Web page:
Ireland May Loosen Abortion Restrictions After International Outrage

Irish Health Minister Dr. James Reilly

After months of pressure, the government of Ireland has decided to introduce draft legislation in the Irish Parliament that would, along with new regulations, potentially loosen the country’s sharp restrictions on abortion.

The decision has the potential to be extremely controversial in a land where an effective ban remains in place despite a 1992 ruling by the Irish Supreme Court that abortion is legal in some circumstances. It’s the controversy surrounding what those circumstances entail that will finally be clarified by the government:

In a statement this afternoon, [Irish Health Minister Dr. James] Reilly said he was very conscious of the sensitivities around the issue of abortion. “I know that most people have personal views on this matter. However, the Government is committed to ensuring that the safety of pregnant women in Ireland is maintained and strengthened. We must fulfill our duty of care towards them.

“For that purpose, we will clarify in legislation and regulation what is available by way of treatment to a woman when a pregnancy gives rise to a threat to a woman’s life. We will also clarify what is legal for the professionals who must provide that care while at all times taking full account of the equal right to life of the unborn child.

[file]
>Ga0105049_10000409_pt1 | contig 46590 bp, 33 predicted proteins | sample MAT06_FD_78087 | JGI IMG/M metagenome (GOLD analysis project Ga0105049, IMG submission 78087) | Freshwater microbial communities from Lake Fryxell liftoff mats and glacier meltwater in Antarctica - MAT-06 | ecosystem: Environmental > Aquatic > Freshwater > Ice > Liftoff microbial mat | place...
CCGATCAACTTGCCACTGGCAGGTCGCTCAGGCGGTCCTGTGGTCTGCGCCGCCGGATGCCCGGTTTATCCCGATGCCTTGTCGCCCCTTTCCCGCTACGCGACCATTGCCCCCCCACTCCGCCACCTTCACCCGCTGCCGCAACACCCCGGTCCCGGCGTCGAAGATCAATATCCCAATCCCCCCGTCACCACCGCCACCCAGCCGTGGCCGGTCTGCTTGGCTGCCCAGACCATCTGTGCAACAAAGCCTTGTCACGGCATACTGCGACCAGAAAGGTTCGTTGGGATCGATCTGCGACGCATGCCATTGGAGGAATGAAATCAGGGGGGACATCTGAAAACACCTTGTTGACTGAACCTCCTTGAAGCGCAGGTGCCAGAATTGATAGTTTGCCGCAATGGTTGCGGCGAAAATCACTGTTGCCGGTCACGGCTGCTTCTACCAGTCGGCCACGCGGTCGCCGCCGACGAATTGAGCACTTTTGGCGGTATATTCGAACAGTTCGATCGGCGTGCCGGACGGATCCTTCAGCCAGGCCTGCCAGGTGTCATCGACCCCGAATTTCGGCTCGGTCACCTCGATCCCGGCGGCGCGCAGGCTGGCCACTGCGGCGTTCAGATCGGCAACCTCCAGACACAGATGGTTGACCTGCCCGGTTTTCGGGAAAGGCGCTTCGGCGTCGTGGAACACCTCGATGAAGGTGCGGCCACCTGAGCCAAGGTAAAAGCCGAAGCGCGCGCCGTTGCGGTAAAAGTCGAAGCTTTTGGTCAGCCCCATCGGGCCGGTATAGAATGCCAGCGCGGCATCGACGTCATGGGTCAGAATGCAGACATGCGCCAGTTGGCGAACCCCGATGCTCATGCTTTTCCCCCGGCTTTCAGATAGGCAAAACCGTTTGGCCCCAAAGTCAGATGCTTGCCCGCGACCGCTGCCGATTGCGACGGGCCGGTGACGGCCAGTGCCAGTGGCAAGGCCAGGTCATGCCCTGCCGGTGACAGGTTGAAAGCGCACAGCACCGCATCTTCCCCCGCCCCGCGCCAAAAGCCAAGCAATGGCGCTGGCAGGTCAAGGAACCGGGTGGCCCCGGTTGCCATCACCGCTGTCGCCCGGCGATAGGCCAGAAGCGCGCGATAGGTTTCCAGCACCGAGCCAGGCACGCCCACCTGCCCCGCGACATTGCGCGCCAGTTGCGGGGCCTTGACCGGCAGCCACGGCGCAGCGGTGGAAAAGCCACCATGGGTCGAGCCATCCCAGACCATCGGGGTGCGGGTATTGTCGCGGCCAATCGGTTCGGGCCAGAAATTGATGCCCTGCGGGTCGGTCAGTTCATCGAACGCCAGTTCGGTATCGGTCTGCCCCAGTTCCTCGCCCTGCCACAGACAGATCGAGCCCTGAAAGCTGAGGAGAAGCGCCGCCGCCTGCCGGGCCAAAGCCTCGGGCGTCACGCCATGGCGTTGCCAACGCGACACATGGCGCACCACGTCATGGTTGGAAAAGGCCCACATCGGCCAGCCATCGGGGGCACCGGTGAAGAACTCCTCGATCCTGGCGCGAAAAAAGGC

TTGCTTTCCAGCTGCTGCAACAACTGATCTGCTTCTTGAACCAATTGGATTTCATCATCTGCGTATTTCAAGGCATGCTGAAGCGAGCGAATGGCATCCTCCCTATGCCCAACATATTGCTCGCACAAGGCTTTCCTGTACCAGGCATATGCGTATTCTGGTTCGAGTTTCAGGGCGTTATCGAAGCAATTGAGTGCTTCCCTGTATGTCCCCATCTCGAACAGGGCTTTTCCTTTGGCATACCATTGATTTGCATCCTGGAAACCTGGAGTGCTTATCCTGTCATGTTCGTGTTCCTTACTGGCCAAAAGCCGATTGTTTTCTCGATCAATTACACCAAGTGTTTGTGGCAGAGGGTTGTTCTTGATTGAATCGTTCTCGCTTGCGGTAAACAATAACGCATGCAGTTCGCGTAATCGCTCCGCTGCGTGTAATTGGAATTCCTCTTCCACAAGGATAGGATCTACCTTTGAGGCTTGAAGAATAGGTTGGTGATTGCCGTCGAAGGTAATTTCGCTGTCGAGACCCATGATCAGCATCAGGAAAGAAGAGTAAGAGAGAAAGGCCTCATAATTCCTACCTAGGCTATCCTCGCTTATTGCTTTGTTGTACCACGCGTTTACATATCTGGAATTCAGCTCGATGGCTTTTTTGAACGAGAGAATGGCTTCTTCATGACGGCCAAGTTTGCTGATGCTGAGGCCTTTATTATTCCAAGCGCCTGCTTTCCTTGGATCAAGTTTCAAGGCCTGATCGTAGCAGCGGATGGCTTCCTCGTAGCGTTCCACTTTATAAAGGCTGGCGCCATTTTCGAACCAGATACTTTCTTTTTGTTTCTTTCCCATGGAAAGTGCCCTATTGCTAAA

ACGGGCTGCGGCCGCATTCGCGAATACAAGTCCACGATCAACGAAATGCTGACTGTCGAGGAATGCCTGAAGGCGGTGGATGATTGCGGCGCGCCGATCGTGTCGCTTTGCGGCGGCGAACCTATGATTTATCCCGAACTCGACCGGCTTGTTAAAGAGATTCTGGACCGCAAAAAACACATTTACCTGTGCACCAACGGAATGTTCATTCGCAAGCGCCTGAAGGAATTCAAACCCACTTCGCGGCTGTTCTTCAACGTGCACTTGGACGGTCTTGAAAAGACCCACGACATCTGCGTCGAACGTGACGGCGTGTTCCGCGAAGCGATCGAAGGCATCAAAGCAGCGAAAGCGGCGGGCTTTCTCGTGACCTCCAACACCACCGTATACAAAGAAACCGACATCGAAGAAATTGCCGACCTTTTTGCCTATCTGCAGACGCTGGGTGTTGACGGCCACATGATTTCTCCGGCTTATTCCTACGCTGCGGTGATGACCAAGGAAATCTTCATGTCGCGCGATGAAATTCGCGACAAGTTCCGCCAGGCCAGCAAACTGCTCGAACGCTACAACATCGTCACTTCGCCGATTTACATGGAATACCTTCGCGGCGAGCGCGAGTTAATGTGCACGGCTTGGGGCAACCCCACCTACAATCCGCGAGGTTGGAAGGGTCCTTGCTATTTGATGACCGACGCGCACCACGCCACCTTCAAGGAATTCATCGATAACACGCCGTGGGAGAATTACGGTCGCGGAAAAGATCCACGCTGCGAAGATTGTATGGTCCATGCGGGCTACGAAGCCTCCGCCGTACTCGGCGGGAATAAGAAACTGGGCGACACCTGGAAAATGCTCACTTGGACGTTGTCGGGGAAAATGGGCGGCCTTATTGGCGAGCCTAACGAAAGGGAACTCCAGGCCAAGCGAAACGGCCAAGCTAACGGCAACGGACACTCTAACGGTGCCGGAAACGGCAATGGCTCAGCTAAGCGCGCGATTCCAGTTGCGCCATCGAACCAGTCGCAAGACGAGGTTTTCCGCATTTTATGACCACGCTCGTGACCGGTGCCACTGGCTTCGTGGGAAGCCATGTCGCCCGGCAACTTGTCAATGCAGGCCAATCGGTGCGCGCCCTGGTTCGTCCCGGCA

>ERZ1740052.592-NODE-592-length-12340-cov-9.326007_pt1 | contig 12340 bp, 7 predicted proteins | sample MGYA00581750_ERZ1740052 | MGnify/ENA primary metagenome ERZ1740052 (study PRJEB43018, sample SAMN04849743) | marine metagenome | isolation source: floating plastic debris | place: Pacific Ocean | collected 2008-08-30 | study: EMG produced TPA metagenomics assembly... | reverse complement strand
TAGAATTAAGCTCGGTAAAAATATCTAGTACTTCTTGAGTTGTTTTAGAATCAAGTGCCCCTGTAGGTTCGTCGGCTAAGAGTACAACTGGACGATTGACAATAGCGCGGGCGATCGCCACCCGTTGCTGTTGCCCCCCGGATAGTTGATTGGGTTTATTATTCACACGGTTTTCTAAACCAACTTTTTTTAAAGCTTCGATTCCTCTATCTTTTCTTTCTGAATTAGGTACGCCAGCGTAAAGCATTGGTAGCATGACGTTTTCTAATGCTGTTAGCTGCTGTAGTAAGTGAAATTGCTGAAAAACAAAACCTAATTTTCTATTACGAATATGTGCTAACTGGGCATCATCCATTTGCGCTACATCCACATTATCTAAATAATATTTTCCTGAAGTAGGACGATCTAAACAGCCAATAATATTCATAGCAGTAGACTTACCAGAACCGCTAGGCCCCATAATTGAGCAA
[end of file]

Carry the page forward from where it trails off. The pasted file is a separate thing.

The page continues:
Ireland still has a lengthy debate ahead of it in Parliament, where several members of the Prime Minister’s party have already threatened to “vote against any law that liberalises abortion.” Currently Irish law still criminalizes most forms of abortion and does not provide for the procedure to be carried out in cases of rape and incest.

The pressure on the Irish government to act comes from two sources. In 2010, the European Court of Human Rights ruled that Ireland was in violation of the European Convention on Human Rights in their handling of abortion; the government believes that their new action will bring them in line with the Convention’s provisions. More recently, the death of an Indian woman living in Ireland, Savita Halappanavar, in October catalyzed thousands of protesters to take to the streets of Dublin to call for reform. Savita died of blood poisoning following the refusal of a hospital to perform an abortion, citing the unclear amounts of discretion Ireland affords hospitals to make that determination.